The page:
Table 1 reports the number of incidents of each action when the type of action was recorded. Enemy action events were most common and compose approximately 37% (n = 27,093) of all incidents from 2004 to 2009. Explosive hazards, generally improvised explosive device incidents, occurred second most often and composed approximately 31% (n = 23,083) of all incidents. Counter-Insurgency events occurred least often of known incidents; only .06% (n = 43) of the incidents were of this variety. Together these incidents compose some 74,159 operations/missions in which the U.S. Military engaged.
Table 2 reports the descriptive statistics of data used in the empirical analysis. The unit of analysis is each incident. Some operations were not given a designation for the type of operation. In total, 76,911 incidents were recorded from 2004 to 2009. The number of wounded and killed is the focus of this study. Events that resulted in the killing or wounding of enemies can be considered successful engagements while incidents resulting in killed or wounded “friendlies,” hosts, and civilians are considered unsuccessful engagements. Of particular importance is the number of innocent persons that were killed or wounded in respect to the number of enemies that were wounded or killed. An engagement may be considered successful if more enemies were killed/wounded than civilians. Overall, incidents have an 11% chance of resulting in a killed or wounded friend. Civilians are more likely to be killed or wounded; this occurs 17% of the time. Twenty-eight percent of incidents resulted in nonenemies being killed or wounded. On the other hand, enemies were killed or wounded 22% of the time. The maximum number of enemies killed in any operation recorded is 181 persons. Sixty-seven civilians, 27 hosts, and 16 friendlies were the maximum persons killed during these operations.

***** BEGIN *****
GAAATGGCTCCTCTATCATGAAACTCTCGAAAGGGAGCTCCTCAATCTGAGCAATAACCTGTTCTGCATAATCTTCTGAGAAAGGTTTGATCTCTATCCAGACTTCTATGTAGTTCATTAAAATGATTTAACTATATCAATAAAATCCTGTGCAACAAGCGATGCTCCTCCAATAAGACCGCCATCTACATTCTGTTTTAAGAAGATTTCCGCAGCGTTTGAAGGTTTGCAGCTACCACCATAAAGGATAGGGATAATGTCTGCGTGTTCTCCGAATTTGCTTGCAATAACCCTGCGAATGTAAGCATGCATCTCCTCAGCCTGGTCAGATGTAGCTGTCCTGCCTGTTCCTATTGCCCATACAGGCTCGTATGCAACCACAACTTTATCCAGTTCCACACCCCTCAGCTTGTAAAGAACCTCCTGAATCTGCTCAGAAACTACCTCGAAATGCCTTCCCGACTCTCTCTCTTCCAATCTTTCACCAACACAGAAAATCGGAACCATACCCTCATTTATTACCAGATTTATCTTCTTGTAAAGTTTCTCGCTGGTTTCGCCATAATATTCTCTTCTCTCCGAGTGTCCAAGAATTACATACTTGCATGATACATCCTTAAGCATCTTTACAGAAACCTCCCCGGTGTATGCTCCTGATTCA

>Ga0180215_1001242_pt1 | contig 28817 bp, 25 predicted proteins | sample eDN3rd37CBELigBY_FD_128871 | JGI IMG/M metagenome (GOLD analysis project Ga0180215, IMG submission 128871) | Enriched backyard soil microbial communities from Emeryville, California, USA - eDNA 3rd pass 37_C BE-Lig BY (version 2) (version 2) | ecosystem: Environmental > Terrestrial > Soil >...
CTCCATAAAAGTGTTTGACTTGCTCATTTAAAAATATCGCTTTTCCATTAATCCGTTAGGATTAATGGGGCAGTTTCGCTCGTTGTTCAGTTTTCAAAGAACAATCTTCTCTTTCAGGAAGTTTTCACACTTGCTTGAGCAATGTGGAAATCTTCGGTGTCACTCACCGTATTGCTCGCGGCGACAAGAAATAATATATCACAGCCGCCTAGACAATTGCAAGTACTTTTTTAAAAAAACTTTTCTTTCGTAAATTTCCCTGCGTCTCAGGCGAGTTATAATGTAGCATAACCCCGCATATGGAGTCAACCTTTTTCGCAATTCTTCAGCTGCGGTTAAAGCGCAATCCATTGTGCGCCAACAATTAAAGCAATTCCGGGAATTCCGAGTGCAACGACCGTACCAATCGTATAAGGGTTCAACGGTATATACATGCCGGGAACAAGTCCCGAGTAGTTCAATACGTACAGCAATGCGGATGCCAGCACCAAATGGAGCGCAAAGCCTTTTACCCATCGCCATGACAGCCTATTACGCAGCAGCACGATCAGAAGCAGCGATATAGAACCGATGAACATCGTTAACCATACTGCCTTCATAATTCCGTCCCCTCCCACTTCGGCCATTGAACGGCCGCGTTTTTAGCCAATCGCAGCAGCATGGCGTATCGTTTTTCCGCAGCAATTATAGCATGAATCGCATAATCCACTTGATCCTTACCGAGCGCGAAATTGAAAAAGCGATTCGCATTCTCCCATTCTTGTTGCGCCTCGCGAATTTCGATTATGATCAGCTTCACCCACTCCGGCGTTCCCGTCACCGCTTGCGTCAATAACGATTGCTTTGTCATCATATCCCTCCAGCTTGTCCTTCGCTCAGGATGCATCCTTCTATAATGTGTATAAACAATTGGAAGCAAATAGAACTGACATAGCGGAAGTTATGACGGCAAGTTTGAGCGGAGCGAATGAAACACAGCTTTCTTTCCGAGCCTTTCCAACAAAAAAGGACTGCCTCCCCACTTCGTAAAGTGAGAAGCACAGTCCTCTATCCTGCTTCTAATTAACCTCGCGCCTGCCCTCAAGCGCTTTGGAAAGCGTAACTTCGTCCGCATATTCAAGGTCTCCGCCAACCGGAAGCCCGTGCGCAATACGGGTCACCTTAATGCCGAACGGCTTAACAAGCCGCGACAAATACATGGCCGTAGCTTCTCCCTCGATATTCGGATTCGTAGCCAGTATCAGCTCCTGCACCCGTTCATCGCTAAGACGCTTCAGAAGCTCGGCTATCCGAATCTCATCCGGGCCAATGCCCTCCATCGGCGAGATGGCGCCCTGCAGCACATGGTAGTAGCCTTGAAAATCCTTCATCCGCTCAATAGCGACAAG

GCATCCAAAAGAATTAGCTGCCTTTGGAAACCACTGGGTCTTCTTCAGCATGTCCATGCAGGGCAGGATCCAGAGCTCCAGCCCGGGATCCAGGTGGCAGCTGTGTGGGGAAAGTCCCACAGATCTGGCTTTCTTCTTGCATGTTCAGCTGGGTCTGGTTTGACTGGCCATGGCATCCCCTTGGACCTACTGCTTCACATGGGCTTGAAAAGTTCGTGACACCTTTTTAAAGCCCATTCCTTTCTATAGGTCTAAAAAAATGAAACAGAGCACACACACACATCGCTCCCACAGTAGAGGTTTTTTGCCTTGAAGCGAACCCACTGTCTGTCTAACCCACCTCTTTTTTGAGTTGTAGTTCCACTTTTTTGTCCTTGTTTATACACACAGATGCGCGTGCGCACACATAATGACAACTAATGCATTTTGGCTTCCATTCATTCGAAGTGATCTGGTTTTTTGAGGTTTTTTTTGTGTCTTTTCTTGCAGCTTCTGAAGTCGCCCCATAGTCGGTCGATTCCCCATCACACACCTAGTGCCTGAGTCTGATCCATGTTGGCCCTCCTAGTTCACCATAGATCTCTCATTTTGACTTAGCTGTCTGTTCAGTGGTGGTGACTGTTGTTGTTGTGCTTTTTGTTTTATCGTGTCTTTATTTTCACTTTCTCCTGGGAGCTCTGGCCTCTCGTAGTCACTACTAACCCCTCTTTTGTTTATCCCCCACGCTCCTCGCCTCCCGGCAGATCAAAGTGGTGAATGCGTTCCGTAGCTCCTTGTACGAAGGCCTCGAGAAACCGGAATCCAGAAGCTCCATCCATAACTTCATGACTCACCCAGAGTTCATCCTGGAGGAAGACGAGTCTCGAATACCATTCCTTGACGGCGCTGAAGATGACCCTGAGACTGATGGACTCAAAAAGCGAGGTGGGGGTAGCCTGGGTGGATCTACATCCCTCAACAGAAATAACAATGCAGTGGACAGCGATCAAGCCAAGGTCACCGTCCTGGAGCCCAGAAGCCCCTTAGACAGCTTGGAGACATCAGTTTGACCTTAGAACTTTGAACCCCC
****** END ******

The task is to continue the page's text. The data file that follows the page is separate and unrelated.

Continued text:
Hypothesis 1 sought to determine whether nonenemies were more likely to be killed during operations when the enemy is engaged. A zero-inflated negative-binomial regression model is used instead of a Poisson regression model to account for the zero-heavy count data. In addition, this regression model was chosen over a negative-binomial regression model because zeros in this data represent significance rather than nothing. Zero losses during a military engagement is meaningful, thus, the zero-inflated binomial model was chosen. Coefficients in these models are reported in incident rate ratio (IRR). Negative relationships are demonstrated with coefficients between 0 and 1. For example, an IRR of 0.5 can be read as an increase of one unit in the independent variable will result in a 2-unit decrease in the dependent variable.
The results, reported in Table 3, indicate that during operations in which enemies were confronted, nonenemies were more likely to be killed or wounded. With a p value of .012, approximately 7% more of a nonenemy is killed or injured when the operation targets an enemy. Stated another way, an additional civilian is killed after approximately 14 enemy engagements. This loss is not dramatic, but it is significant. In addition, the McFadden’s R2 is moderately high (.561), indicating that 56.1% variation in the deaths of civilians is explained by this type of operation.
In addressing Hypothesis 2, “when engaged in enemy operations, enemy forces are more likely to be killed,” a zero-inflated negative-binomial model is utilized again. The result of this regression is reported in Table 4. The focus of this regression is to determine whether engagements with the enemy are successful, that is, whether enemies being killed or wounded when the purpose of the operation is to kill enemies. The result of this regression indicates that enemies are slightly less likely (p = .002) to be killed during enemy actions when compared with all other incidents. Enemies are 11% (IRR = 0.896) less likely to be killed. The McFadden’s R2 is .576 indicating a moderately strong model in which 57.6% of variation in number of enemies killed can be explained by enemy action under a zero-inflated negative-binomial model.